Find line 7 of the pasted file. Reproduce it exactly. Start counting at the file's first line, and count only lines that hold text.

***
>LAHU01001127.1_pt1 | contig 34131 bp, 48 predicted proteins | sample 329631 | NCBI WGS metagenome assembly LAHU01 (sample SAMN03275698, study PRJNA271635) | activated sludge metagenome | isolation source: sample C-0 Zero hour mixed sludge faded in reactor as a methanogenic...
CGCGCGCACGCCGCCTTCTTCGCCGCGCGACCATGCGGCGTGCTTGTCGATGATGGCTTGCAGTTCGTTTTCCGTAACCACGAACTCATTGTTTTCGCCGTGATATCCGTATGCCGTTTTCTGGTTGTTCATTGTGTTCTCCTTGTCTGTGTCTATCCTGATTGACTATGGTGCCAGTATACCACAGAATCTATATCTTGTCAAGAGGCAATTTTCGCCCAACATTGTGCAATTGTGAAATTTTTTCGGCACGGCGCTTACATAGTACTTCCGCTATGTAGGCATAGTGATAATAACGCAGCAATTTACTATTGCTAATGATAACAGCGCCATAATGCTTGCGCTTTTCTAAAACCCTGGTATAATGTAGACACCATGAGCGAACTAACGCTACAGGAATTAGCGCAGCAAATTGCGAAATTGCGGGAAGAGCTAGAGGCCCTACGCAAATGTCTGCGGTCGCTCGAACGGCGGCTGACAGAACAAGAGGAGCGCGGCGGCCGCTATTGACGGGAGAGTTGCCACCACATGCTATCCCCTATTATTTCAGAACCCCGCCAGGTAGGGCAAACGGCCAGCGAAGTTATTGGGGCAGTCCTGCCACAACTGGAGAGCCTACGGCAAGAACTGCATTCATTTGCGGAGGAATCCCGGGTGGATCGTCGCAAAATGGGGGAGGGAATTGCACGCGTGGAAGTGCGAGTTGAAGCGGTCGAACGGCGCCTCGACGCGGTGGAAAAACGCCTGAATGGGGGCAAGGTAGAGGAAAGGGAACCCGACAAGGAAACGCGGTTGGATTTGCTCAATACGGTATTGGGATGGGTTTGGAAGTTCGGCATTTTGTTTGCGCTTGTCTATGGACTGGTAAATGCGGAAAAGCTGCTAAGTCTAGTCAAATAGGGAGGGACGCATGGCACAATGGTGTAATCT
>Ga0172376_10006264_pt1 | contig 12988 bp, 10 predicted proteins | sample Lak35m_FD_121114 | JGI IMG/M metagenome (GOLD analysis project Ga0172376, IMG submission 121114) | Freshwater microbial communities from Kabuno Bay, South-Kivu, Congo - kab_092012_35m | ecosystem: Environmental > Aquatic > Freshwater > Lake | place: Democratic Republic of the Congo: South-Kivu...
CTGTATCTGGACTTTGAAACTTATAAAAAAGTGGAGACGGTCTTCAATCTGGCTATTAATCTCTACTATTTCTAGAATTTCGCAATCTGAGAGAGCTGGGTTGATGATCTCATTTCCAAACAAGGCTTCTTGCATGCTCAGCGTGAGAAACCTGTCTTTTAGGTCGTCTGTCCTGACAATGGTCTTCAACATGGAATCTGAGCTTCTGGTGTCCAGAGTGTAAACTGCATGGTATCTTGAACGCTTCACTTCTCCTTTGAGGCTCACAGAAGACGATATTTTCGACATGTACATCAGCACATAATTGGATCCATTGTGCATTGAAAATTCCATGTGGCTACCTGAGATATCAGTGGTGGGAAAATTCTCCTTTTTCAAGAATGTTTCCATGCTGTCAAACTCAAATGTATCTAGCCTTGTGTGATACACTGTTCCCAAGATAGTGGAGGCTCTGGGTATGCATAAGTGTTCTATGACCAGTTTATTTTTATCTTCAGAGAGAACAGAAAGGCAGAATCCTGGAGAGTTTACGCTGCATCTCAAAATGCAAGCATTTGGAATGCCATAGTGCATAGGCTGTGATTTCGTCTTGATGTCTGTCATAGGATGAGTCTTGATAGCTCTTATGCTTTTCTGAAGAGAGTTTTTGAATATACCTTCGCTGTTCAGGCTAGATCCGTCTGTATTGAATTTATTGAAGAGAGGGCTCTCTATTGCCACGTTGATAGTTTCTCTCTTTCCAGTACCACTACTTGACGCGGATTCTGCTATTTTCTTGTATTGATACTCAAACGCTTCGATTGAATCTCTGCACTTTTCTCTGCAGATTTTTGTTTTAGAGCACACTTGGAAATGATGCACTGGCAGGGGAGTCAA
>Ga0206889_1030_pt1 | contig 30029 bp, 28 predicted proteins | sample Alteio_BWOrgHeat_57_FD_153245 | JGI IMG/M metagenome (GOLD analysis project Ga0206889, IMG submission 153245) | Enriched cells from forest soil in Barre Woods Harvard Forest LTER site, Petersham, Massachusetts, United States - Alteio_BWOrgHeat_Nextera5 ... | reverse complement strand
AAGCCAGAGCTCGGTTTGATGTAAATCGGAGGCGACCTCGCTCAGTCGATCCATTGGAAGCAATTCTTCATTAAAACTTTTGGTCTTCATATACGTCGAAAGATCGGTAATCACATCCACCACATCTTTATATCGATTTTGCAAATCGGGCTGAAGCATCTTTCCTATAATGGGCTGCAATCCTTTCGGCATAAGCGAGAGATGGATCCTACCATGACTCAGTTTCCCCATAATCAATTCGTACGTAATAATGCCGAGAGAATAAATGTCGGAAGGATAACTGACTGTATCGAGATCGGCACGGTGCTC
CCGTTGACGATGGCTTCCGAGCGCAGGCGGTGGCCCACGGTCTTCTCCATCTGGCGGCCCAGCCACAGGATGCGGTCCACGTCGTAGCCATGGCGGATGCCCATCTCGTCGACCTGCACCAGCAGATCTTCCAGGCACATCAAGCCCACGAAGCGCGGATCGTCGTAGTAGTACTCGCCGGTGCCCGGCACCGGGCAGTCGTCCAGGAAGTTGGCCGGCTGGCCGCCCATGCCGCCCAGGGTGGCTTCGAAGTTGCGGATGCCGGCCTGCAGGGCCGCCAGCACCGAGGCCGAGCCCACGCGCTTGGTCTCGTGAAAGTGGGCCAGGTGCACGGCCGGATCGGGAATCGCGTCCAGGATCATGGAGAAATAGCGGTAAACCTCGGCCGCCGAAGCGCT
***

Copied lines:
CCGTTGACGATGGCTTCCGAGCGCAGGCGGTGGCCCACGGTCTTCTCCATCTGGCGGCCCAGCCACAGGATGCGGTCCACGTCGTAGCCATGGCGGATGCCCATCTCGTCGACCTGCACCAGCAGATCTTCCAGGCACATCAAGCCCACGAAGCGCGGATCGTCGTAGTAGTACTCGCCGGTGCCCGGCACCGGGCAGTCGTCCAGGAAGTTGGCCGGCTGGCCGCCCATGCCGCCCAGGGTGGCTTCGAAGTTGCGGATGCCGGCCTGCAGGGCCGCCAGCACCGAGGCCGAGCCCACGCGCTTGGTCTCGTGAAAGTGGGCCAGGTGCACGGCCGGATCGGGAATCGCGTCCAGGATCATGGAGAAATAGCGGTAAACCTCGGCCGCCGAAGCGCT